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USC doctor defends himself against sexual assault accusations

China Daily | Updated: 2018-05-30 10:07
Attorney Gloria Allred listens as her client, Danielle Mohazab, speaks about an alleged incident during a 2016 exam with University of Southern California gynecologist Doctor George Tyndall in Los Angeles on May 22. [Photo/Agencies]

George Tyndall, the former doctor at the University of Southern California accused of sexually abusing patients for nearly three decades, maintained that he had done nothing wrong, in a letter to Los Angeles Times on Friday.

"Patients sometimes fabricate stories," wrote Tyndall, a former gynecologist at the university student health center, adding that all clinicians who conduct pelvic exams should have a chaperon present.

According to Tyndall, he had heard of only one patient's complaint before March 2016, which alleged that he had not worn gloves during a pelvic examination.

He also said the clinic's then-executive director, Doctor Larry Neinstein, conducted a poll of medical assistants or nurses who accompanied him as chaperones when he saw patients and that "they confirmed that an exam without a glove never happened".

Mike Lopez, a public information officer at Los Angeles Police Department, said on Monday that no formal investigation has been launched against Tyndall.

The state medical board confirmed to the Times that it is now investigating.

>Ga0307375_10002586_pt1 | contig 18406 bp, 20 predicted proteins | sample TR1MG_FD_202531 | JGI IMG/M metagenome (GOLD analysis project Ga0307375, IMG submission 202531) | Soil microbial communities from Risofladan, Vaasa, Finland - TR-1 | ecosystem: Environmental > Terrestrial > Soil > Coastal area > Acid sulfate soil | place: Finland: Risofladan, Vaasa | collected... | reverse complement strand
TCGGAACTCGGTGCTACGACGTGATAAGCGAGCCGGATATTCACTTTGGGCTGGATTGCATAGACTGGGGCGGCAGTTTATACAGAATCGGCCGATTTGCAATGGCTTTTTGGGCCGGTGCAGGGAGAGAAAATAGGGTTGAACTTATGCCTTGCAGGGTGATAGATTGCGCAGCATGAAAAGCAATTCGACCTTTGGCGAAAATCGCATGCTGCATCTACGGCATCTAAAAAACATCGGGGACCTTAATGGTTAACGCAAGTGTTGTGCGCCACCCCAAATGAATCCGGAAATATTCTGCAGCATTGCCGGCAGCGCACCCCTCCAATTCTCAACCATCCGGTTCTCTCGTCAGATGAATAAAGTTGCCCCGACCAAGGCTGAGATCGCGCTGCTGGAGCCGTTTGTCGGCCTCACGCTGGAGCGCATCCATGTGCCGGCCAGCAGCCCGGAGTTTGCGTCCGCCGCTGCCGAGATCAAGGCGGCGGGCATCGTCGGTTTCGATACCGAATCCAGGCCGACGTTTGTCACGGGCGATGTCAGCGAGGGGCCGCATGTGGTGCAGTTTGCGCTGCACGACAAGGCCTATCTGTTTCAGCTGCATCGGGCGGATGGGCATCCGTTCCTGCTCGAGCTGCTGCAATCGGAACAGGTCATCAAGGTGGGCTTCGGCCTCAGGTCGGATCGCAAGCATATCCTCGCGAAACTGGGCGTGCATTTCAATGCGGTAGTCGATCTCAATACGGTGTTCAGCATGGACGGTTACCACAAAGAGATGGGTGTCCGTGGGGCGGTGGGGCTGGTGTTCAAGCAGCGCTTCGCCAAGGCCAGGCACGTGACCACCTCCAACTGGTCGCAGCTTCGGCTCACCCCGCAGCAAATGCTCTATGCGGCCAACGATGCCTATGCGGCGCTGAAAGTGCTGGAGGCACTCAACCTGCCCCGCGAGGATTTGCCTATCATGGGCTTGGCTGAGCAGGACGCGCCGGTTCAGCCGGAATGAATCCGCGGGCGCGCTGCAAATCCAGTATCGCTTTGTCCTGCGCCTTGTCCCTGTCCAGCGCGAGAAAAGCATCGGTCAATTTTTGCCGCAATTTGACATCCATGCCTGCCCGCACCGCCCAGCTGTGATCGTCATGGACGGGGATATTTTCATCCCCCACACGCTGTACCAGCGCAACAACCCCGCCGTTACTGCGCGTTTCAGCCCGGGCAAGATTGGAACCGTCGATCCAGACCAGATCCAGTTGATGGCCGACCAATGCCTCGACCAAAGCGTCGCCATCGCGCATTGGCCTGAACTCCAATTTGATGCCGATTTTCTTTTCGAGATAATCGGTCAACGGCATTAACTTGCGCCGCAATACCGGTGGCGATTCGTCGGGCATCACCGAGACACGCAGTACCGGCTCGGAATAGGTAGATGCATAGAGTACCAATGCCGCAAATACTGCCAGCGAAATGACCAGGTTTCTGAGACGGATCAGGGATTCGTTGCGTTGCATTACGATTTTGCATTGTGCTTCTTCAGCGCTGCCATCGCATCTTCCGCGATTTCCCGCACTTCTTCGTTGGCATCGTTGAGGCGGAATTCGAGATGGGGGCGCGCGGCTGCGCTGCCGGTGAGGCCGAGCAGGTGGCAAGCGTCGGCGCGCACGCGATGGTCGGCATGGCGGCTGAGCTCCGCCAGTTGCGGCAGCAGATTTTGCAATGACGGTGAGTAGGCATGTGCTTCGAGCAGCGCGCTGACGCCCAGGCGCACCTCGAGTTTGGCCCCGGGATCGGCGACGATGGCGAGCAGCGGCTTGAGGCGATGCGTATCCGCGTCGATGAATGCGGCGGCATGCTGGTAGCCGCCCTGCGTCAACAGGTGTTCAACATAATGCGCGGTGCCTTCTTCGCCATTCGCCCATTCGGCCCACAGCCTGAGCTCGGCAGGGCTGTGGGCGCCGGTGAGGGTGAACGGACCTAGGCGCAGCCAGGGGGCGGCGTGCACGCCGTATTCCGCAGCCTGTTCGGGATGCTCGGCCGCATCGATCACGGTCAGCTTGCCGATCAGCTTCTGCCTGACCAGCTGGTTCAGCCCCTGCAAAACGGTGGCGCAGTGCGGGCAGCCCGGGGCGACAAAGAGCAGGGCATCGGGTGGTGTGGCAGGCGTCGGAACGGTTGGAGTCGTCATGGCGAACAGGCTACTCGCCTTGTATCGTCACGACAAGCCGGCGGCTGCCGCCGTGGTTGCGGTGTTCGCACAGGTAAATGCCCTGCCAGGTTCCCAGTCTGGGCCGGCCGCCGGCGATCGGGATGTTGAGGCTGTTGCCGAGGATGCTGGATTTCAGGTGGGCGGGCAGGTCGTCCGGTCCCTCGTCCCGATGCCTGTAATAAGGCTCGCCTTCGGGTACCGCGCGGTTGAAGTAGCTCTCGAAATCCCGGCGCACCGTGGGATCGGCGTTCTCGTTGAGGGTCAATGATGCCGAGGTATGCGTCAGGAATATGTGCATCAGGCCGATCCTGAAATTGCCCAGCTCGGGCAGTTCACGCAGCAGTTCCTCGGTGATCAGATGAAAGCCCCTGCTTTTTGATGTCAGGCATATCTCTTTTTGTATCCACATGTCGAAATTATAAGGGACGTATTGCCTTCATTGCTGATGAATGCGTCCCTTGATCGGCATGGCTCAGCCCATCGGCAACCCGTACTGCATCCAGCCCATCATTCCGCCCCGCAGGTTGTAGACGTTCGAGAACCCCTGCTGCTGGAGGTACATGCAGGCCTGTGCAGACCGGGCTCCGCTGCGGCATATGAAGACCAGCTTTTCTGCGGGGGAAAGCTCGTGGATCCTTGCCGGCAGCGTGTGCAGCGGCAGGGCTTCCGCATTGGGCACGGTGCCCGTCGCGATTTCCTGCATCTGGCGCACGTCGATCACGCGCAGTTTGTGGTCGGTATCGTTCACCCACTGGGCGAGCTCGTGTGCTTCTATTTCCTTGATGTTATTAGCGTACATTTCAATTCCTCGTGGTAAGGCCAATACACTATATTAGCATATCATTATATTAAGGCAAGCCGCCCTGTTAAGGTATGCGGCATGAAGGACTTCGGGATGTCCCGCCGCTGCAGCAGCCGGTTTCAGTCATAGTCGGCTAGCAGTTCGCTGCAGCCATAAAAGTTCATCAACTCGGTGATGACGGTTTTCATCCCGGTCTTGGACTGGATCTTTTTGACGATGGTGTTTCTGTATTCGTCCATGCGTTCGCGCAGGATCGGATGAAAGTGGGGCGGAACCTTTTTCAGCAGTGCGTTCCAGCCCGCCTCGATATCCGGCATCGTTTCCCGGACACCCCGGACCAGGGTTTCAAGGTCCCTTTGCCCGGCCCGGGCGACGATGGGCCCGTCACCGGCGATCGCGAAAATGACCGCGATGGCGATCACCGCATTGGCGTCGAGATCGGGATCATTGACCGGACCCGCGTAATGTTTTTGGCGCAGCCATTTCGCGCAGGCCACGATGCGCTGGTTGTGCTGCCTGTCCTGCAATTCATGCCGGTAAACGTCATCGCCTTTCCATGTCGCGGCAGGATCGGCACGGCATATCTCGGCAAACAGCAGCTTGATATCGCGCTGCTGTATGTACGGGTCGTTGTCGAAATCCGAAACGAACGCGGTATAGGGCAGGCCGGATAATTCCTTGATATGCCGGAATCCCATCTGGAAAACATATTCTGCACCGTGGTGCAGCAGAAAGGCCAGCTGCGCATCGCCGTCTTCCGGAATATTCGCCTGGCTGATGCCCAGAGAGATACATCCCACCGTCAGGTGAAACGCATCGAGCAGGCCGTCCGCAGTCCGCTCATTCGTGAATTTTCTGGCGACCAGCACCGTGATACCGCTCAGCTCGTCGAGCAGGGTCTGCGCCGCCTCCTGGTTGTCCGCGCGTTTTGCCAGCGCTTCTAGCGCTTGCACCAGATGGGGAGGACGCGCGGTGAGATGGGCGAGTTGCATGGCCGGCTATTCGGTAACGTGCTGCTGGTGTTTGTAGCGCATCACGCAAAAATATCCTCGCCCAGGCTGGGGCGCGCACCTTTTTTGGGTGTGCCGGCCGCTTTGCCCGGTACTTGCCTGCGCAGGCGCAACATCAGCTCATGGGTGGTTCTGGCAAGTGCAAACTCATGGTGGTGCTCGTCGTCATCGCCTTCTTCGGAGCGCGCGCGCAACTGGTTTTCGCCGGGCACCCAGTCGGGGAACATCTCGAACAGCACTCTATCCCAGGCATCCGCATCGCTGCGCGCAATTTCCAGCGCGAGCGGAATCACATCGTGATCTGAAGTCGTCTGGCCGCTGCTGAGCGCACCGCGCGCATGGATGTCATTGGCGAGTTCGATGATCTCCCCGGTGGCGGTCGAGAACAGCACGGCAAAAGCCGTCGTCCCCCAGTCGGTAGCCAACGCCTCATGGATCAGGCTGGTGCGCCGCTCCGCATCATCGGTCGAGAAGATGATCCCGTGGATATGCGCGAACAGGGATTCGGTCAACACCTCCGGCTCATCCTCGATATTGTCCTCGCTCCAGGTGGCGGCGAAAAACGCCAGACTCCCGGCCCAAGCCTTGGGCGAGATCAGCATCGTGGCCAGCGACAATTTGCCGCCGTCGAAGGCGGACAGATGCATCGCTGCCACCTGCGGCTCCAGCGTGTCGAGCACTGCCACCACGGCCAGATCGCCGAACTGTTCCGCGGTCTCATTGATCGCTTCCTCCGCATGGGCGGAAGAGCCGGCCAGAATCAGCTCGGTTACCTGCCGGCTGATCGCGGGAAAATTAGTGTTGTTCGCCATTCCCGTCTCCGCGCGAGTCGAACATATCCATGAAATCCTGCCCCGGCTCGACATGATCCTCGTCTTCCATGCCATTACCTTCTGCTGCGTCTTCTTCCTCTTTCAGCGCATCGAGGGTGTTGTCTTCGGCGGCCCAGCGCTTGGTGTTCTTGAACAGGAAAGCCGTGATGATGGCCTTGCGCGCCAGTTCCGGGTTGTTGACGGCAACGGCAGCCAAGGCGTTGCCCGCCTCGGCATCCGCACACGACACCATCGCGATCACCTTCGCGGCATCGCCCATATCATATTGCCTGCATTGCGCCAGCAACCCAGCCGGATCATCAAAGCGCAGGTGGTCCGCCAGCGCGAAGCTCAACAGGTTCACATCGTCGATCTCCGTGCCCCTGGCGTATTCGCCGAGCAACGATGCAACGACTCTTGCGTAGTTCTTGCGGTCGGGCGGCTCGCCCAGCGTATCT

As of Friday afternoon, around 21 former patients of Tyndall, including three Chinese graduates of USC, had filed lawsuits against the university for allegedly ignoring the complaints of staff and patients against the doctor.

About 385 women had called a hotline set up by USC to report their experiences.

Tyndall, 71, had been accused of misconduct such as improper behavior during pelvic exams and making suggestive comments. He reportedly targeted Chinese international students because of their limited understanding of English and US medical practices.

Complaints about Tyndall's behavior started in 1990s, but USC reportedly took no action until a nurse went to the campus rape crisis center in 2016.

In a public letter released May 21, Provost Michael Quick acknowledged that the system for reporting and disciplining Tyndall had broken down, but he said university leaders did not know about the complaints until 2017. USC also allowed Tyndall to resign with a financial payout last summer.

The scandal spurred criticism from faculty members and students about the way the university leaders handled the complaints. Hundreds of faculty members and more than 4,000 alumni and students demanded that President C.L. Max Nikias step down.

The board of trustees stood by Nikias at first but later relented. It announced that Nikias would resign in a public statement on Friday.

Liu Yinmeng contributed to this story.

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